Who doesn’t love the first generation Honda NSX?
If you don’t love it, I have to say you’re just wrong. It’s the ’90s sports car that can and does do everything. There are plenty of full-on show builds, canyon carvers, track monsters, and even daily drivers in existence around the globe.
Jami Rahman’s NSX has been at least a bit of all these things during the seven years he’s owned the car. He describes the NSX as something special; it’s a true exotic but it doesn’t have the major compromises other cars in the same class do. At the end of the day, it’s still a Honda.
Jami always loved the NSX’s aesthetics. Thinking about it, it’s a bit crazy how the aftermarket for these cars has evolved to keep them looking as modern as ever while still maintaining that ’90s charm.
Having previously owned a Miata with even-more insane mods, the move to the NSX was a big jump for Jami. There were other options too, and after parting with the Miata he went on the hunt for either an RX-7, an S2000, or an NSX.
However, it was his wife Linda who really pushed Jami to go for the NSX; it was the car he had always talked about, ever since they met. Jami got lucky on eBay Motors on a car in Manhattan, and ended up purchasing it sight-unseen when the market was at its lowest point.
Now, the price on these cars (and so many others), is skyrocketing. I completely understand why though, as the styling is something that just looks so right, and there’s nothing that compares to it in today’s market.
Besides the looks, though, the single attribute that amazed Jami the most when he picked up the NSX was the handling.
In part, we have Ayrton Senna to thank for the excellent feel that these cars have, and as Jami’s all-time favourite racing driver, his signature is proudly displayed on the car.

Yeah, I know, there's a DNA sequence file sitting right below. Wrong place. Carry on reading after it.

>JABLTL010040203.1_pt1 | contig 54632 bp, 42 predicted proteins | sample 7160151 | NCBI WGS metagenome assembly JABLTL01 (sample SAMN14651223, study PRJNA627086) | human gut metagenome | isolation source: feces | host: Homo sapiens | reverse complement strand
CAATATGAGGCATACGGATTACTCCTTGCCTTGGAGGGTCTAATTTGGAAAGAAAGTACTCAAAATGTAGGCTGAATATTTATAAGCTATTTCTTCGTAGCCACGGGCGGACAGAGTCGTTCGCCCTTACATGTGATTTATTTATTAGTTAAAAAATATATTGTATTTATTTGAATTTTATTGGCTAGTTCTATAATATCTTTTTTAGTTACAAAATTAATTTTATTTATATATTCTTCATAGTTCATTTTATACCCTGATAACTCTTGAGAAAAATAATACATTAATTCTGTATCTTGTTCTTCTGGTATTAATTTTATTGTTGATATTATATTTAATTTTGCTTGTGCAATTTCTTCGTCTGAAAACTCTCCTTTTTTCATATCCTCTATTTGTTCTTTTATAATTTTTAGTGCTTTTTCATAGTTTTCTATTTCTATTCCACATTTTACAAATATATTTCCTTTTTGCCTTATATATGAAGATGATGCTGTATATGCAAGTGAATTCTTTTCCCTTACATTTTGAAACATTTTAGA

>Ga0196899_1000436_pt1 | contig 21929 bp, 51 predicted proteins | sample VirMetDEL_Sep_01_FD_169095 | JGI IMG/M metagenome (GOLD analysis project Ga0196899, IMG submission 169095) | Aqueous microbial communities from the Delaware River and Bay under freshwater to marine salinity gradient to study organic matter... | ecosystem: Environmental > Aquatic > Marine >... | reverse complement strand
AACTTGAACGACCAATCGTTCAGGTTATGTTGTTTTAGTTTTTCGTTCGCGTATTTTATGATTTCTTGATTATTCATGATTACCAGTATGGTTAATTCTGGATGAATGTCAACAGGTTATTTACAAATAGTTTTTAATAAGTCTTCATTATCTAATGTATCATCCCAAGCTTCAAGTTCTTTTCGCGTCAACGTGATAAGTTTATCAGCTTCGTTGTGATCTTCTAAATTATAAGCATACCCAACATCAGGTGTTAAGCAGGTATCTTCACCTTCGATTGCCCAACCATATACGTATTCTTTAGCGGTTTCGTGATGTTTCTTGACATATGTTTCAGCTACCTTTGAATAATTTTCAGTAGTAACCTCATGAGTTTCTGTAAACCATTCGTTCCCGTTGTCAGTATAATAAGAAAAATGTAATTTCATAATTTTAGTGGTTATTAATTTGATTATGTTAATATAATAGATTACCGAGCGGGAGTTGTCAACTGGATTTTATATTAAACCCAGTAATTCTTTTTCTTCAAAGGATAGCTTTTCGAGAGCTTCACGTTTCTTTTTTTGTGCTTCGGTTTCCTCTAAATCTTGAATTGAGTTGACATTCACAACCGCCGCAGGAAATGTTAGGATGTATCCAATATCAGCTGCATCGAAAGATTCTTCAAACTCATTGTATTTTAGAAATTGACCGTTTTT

After Senna initially drove what was slated to be a near-production prototype he expressed his concerns that the New Sports eXperimental was a “bit fragile”. After the feedback, the engineers went back to the drawing board.
The result of their extra efforts, just months before the design was finalised, is a chassis that is 50 percent stiffer than the early car that Senna first drove. The engineers then invited Senna back to further tweak the suspension at the Nürburgring. Of course, he kindly obliged.
These factors, along with the aluminum chassis and what was at the time all sorts of cutting-edge technology and manufacturing mumbo-jumbo, make for a car that even today is an absolute pleasure to blast through the twisties. It just speaks to you.
It didn’t take too many twisties until Jami and I soon found ourselves quite literally in the middle of nowhere, though.
As such, making a u-turn on what had pretty much turned into a go-kart track was quite difficult. Good thing Jami is a braver man than I am, or we’d still be out there…
Helping him in his quest to turn around is a Stanceparts air cup kit, something we’re starting to see on more and more cars that don’t want to compromise on any front.
After all, the NSX still is a Honda, and that’s part of what makes it so great, even from the factory. Jami daily drove the car for the better part of a year and said it was easy to live with. Over time, however, his NSX has evolved into something so much more than what Honda designed.
As good as it felt on the back roads, Jami has dialed this thing in for the racetrack.
He’s made use of a set of ADVANCE fenders and Marga Hills rear quarters to stuff in an extra 2.5-inches of tire width on all four corners. While this is his fourth set of wheels, I think the current staggered Gram Lights setup, in 17 and 18-inch diameters, are a great match to the car. I hate to say it but I really would like to see how this thing looks slammed.
Of course, that’s entirely not the point here, and Jami has opted instead for KW Variant 3 coilovers with Swift springs — certainly a tried and true combo. Other suspension bits from Cedar Ridge help button up the already tight car.
Jami had a lot of help with suspension setup from friends like Jeff Leong who is apparently quite handy behind the wheel of his own NSX.